Euro 2016: Northern Ireland fan dies inside stadium during Ukraine match
A Northern Ireland supporter has died at the Stade de Lyon as he watched the team beat Ukraine at the Euro 2016 tournament in France.
Robert Rainey, known as Archie, is understood to have suffered a heart attack in one of the stands at about 18:00 local time.
Medics tried to resuscitate the 62-year-old Belfast man inside the stadium but he was later pronounced dead.
His family said he died "doing what he loved best".
In a statement, they said: "Our father has sadly passed away whilst in France supporting Northern Ireland at the Euros, surrounded by all his friends and family.
"We are obviously devastated at this loss, and thankful for everyone's thoughts and prayers."
Northern Ireland manager Michael O'Neill said he and his squad were "all shocked when we heard this sad news after the game".
"The thoughts of all the players and the backroom staff are with Robert's family and friends at this time."
The Irish Football Association (IFA) said it will request that Northern Ireland players can wear black armbands during the team's game against Germany on Tuesday as a mark of respect to Mr Rainey.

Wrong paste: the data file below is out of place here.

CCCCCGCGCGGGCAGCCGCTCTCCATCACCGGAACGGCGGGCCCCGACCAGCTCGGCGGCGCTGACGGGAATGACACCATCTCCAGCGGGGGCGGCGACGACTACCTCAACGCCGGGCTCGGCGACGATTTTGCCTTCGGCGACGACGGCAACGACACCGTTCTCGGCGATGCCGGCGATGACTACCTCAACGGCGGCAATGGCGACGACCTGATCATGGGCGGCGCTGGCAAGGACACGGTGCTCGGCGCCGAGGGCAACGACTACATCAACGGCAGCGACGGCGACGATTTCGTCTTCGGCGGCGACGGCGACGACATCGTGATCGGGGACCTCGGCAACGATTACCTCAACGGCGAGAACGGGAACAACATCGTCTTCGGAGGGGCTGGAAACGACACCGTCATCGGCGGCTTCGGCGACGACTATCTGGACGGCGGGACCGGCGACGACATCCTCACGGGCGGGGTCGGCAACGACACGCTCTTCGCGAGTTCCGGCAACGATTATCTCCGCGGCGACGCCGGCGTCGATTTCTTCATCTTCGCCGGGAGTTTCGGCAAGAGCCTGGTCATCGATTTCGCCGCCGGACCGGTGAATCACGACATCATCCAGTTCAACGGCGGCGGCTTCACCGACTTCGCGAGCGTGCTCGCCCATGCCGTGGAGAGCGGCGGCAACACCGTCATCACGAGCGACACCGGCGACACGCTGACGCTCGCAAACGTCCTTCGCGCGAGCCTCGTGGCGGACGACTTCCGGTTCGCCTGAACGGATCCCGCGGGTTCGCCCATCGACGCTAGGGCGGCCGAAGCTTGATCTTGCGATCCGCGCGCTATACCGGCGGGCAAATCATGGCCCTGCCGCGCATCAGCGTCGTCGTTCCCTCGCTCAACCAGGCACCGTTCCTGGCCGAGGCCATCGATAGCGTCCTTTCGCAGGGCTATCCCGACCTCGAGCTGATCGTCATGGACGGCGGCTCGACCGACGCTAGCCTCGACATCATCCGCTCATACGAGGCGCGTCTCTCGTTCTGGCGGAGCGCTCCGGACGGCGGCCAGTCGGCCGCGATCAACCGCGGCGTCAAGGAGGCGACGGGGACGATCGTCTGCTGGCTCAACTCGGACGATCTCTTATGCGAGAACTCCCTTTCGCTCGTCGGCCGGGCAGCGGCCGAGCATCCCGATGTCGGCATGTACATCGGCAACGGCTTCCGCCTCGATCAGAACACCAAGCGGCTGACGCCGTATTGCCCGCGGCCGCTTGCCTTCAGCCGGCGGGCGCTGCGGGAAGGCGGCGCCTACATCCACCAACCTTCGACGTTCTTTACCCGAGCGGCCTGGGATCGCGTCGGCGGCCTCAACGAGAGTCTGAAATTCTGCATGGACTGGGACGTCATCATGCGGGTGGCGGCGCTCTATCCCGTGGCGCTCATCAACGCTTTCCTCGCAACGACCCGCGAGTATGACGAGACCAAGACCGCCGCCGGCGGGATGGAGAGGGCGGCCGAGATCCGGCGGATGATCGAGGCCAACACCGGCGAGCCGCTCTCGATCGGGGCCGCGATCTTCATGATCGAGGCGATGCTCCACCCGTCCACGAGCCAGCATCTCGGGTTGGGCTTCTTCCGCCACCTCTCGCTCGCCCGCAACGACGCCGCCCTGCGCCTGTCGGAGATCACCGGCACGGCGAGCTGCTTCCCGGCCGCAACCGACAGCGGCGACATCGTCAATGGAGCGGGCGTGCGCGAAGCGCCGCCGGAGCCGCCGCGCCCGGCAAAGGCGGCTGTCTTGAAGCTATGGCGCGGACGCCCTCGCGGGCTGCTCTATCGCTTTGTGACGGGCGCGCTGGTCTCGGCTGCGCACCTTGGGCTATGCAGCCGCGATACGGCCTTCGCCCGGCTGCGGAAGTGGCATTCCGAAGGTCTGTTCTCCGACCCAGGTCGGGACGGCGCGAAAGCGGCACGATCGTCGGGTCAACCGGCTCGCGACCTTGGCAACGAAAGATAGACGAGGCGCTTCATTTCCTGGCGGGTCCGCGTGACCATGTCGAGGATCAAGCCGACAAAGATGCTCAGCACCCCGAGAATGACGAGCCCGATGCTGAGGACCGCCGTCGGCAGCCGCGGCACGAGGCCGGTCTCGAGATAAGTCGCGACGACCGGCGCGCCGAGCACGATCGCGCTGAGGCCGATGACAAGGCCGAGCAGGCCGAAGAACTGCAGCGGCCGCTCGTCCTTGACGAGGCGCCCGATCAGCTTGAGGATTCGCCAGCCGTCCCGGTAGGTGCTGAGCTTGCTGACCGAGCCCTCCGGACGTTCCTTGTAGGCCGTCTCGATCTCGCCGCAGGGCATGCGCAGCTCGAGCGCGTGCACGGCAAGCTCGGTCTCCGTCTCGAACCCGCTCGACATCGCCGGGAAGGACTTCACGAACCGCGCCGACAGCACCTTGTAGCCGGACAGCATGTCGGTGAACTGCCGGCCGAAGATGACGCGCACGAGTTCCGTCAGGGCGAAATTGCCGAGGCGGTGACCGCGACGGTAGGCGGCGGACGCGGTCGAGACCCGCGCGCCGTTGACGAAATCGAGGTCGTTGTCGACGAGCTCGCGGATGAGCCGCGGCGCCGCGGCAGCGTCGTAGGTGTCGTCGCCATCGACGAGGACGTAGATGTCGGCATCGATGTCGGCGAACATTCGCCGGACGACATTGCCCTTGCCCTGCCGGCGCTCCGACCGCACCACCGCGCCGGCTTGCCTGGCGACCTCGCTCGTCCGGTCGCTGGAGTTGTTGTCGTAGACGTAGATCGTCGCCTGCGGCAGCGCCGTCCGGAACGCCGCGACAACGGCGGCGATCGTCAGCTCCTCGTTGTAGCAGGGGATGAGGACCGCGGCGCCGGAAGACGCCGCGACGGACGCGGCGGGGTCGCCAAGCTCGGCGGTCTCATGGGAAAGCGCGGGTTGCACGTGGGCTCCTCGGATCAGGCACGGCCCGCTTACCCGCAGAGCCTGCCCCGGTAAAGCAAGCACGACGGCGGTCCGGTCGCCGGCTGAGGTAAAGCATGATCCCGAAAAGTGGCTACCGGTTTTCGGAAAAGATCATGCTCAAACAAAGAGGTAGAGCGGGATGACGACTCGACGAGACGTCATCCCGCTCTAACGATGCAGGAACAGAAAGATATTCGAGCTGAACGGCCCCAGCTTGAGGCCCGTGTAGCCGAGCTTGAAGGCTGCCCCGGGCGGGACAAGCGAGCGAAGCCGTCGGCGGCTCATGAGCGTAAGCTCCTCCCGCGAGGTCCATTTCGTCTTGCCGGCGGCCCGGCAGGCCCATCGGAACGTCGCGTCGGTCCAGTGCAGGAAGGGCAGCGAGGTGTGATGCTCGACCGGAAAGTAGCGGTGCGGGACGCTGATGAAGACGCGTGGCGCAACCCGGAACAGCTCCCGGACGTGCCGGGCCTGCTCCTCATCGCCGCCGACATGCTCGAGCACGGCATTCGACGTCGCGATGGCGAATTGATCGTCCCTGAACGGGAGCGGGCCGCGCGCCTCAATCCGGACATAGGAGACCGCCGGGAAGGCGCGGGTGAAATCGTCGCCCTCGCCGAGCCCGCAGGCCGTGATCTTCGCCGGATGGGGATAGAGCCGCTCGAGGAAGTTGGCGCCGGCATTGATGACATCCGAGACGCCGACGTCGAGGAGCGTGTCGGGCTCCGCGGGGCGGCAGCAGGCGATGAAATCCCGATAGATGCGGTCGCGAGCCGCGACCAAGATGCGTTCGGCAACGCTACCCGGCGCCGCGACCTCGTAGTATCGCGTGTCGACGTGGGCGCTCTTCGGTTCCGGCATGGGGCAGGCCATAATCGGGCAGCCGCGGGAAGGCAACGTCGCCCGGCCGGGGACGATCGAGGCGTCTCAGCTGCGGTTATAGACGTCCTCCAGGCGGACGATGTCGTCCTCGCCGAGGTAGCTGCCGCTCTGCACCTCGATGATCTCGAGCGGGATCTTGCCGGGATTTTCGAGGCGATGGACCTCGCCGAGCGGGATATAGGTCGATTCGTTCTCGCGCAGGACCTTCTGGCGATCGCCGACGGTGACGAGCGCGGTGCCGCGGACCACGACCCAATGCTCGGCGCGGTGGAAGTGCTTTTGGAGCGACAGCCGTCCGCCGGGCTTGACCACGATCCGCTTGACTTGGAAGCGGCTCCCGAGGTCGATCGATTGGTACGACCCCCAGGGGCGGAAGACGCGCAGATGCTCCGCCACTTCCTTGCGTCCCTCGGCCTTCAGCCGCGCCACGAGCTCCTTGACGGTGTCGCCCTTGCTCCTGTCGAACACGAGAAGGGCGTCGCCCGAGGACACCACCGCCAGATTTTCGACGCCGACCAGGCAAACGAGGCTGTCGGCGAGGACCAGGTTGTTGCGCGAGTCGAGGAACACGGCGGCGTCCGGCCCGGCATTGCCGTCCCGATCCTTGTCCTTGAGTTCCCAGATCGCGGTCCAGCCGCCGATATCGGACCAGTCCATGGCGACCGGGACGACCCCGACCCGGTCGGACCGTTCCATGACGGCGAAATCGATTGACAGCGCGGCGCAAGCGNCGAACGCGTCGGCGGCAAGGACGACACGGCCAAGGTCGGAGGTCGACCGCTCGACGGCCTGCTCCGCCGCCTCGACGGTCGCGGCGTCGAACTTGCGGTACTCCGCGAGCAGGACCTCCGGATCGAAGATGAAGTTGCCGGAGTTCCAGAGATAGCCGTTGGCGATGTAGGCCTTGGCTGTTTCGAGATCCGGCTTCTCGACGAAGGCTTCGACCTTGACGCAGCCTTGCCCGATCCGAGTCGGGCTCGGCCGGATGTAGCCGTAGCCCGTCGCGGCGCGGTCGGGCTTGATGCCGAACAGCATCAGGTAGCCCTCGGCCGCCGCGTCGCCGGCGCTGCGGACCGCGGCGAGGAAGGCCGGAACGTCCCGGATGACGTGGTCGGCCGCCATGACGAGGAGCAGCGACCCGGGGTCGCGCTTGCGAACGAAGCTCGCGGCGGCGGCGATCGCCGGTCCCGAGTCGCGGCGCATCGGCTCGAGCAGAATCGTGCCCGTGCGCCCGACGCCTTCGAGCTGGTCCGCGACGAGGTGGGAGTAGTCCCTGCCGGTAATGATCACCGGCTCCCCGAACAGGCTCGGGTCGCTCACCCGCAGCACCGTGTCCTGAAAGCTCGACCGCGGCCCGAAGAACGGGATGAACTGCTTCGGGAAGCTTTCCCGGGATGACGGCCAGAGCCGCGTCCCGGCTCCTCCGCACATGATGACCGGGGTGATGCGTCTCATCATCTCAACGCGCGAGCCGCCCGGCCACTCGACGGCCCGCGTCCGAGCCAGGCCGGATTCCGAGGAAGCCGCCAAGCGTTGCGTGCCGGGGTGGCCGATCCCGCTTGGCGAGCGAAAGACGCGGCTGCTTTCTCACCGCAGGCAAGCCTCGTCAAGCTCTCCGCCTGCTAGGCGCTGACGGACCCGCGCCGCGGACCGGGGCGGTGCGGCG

He is the second Northern Ireland fan to die in France this week.
Early on Monday morning, 24-year-old Darren Rodgers, from Ballymena in County Antrim, died after a fall from a promenade in Nice.
The incident happened just hours after Northern Ireland's opening game of the tournament against Poland.
Northern Ireland's players wore black armbands during the win over Ukraine in Lyon in memory of Mr Rodgers.
There was also a minute's applause by supporters inside the ground in the 24th minute of the game as a tribute to him.
After Mr Rainey's death, Supt Nigel Goddard, of the Police Service of Northern Ireland, said: "Our thoughts are tragically with a second family this week mourning the devastating loss of their loved one."
Patrick Nelson, the IFA's chief executive, said the man's death during the game "puts any result of a football match into perspective".
John Delaney, the chief executive of the Football Association of Ireland, said the man's death was "a sad outcome to what was a historic day for Northern Irish football".